Much has already been written on the topic. A nice intro can be found at: http://www2.sas.com/proceedings/sugi30/249-30.pdf
However, a web search for sas sql merge will bring up quite a few more papers that explain even more of the differences and similarities
Try the following example. You will discover that the datastep merge will have the same result as a sql join:
input sex $ amount;
proc sort data=second;
merge first second;
However, a many-to-many merge is more difficult to achieve via a datastep merge.
The same thing is true for a datastep merge.
Rename most certainly handles a scenario when your matching columns have different names (but have the same content).
But SQL lets you join multiple tables with differern join criteria in the different "join pairs".
I.e. you can join table A and B on ssn, and table B and C on Zip-code.I think this is not possible in a MERGE step.
this two are correct or not. make sure
I feel that the main difference is in Merge, it includes numerous steps to merge the data like Sorting the data firstt by using a BY variable and then merge the data sets horizontallay using the same BY variable. But this is good for small amount of data.
If you have millions of records and u do want the same process then Proc Sql will be the option which saves your time and effort by creating simple code in a single step.
Correct me if i am wrong.
SQL does not care about incoming data order. This might be regarded as an advantage in many contexts (although it can generate a performance price). But unlike the MERGE (or other data step statements like SET), it provides no reliable (not to mention efficient) way to look ahead (or look back) from the observation in hand.
The advantages of MERGE are intrinsically the advantages of sequential processing. Say you have a dataset sorted by ID/DATE and you want, for each record, the number of days between the current date and the preceding and successive dates in a dataset, within each ID. Then a simple self-merge (with the firstobs=2) dataset name parameter for one of the merged data streams, can suffice.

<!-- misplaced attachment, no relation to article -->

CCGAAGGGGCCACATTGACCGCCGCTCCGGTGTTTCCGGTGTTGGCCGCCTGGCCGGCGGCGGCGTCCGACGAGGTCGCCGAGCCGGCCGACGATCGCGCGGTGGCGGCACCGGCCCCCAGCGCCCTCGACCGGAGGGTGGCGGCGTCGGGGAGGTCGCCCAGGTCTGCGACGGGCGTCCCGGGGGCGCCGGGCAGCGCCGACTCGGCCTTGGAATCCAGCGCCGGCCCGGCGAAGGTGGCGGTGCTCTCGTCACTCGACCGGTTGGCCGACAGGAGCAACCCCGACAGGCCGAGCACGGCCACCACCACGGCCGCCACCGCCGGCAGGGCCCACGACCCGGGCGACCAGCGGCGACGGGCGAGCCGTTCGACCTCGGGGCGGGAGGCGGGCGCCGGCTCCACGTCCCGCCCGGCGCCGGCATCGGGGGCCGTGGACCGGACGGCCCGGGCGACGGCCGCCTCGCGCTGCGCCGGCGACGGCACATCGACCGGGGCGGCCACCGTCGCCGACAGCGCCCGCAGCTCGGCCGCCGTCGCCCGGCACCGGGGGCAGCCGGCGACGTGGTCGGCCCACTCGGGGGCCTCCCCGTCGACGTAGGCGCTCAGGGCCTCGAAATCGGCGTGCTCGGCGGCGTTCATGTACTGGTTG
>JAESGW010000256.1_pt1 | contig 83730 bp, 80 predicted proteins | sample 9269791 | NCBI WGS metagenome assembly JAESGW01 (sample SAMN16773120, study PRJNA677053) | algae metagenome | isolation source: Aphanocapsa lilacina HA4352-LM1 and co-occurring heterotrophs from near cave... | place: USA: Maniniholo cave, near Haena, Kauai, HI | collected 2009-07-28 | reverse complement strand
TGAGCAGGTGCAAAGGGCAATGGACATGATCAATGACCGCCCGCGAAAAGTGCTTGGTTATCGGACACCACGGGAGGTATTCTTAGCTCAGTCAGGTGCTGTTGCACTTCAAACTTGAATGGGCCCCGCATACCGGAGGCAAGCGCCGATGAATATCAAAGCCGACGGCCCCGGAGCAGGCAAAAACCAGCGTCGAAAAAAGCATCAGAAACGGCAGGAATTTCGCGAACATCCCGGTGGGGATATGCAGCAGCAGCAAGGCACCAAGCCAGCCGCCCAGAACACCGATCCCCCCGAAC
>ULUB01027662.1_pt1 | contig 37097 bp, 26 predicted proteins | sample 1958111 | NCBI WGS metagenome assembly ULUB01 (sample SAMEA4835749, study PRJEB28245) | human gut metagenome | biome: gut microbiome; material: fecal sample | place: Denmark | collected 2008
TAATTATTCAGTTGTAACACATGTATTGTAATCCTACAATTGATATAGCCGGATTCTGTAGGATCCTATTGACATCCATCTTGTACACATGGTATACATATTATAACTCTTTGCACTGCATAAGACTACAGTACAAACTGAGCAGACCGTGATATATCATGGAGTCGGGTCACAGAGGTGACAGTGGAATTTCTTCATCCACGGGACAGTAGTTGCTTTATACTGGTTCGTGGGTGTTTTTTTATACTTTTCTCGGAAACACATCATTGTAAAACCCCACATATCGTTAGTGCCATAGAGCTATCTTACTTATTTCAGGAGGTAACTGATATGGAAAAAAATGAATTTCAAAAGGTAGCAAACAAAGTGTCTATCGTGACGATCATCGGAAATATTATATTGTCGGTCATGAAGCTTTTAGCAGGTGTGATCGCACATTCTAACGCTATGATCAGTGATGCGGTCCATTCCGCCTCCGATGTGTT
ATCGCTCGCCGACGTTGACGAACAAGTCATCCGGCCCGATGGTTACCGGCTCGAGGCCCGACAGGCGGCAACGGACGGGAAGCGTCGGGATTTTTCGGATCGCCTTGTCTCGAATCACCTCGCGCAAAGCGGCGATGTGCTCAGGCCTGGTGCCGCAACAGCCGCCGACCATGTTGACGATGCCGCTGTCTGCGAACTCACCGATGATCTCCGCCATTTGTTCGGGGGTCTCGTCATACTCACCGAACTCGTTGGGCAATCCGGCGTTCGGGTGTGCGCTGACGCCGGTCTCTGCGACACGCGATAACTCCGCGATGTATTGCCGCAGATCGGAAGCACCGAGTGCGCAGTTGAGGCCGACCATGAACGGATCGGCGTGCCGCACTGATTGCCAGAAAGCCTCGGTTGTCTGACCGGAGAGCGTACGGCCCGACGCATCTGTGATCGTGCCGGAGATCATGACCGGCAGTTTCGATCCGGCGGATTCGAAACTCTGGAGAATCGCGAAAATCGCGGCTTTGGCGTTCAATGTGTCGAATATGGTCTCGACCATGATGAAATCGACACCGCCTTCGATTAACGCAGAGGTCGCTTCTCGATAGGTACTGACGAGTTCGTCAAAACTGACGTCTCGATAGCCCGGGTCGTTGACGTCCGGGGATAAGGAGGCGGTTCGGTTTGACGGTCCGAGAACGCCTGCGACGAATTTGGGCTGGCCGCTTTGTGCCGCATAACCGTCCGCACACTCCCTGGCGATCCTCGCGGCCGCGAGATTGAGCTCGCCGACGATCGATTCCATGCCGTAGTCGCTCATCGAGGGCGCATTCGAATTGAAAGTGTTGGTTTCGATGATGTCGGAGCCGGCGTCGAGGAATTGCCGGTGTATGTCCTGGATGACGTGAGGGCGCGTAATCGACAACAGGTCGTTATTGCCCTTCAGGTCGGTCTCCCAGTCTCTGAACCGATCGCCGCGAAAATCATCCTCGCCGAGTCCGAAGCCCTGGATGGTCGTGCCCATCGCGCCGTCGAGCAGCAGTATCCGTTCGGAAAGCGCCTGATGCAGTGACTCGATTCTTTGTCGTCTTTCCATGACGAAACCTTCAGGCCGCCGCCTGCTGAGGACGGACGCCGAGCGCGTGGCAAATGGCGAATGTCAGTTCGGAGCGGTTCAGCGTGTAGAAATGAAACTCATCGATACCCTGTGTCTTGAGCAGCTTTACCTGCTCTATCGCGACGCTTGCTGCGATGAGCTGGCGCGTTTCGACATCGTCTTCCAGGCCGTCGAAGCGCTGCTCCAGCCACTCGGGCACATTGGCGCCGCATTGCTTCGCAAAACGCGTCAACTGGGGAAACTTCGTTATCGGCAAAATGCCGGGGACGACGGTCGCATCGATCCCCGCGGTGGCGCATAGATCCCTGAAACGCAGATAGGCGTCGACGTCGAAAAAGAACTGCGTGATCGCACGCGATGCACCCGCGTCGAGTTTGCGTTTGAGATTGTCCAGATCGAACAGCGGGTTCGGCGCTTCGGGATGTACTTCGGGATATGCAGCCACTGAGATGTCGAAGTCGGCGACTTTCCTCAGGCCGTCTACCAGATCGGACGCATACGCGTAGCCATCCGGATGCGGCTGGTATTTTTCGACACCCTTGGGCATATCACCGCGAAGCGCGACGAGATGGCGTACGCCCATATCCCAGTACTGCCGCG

Consider this sample of 500,000 ID's with about 5.8m observations, sorted by ID/DATE. The DATA WANT step uses MERGE (with a firstobs=2 parameter) to get the lookahead date (NEXT_DATE) and corresponding DAYS_UNTIL_NEXT_DATE, and LAG function to get PRIOR_DATE, and DAYS_SINCE_PRIOR_DATE.
It takes about 0.81 seconds to run on my machine. Neither the lookahead technique or the LAG function are available in PROC SQL.
data have; do id=1 to 500000; do date='01jan1990'd by 0 until (date>='01jan2020'd); output; date=date + ceil(1990*ranuni(0159855)); end; end; format date date9. ; run; data want (drop=next_id); merge have have (firstobs=2 rename=(id=next_id date=next_date)); if next_id^=id then call missing(next_date); if next_date^=. then days_to_next_date=next_date-date; prior_date=ifn(lag(id)=id,lag(date),.); if prior_date^=. then days_since_prior_date =date-prior_date; format prior_date date9. ; run;
The analogous PROC SQL below would look (to me) relatively ugly. And it takes 16.73 seconds - about 20 times as long:
proc sql; create table want_SQL as select L.*,R.next_date ,case when R.next_date^=. then R.next_date-date else . end as days_to_next_date ,R2.prior_date , case when R2.prior_date^=. then date-R2.prior_date else . end as days_since_prior_date from (select L.*,R.next_date from have as L left join have (rename=(date=next_date)) as R on R.id=L.id and next_date>date group by L.id,date having next_date=min(next_date) ) left join have (rename=(date=prior_date)) as R2 on L.id=R2.id and R2.prior_date<date group by L.id,date having prior_date=max(prior_date) ; quit;
But the above is done with a minimal memory burden for PROC SQL - there are only 2 variables in dataset HAVE. Adding other memory-consuming vars will change the performance ratio considerably. In fact, when I added 6 character variables (each with length $200), the MERGE approach took 15 seconds, but the PROC SQL blew up with insufficient memory after 8 minutes.
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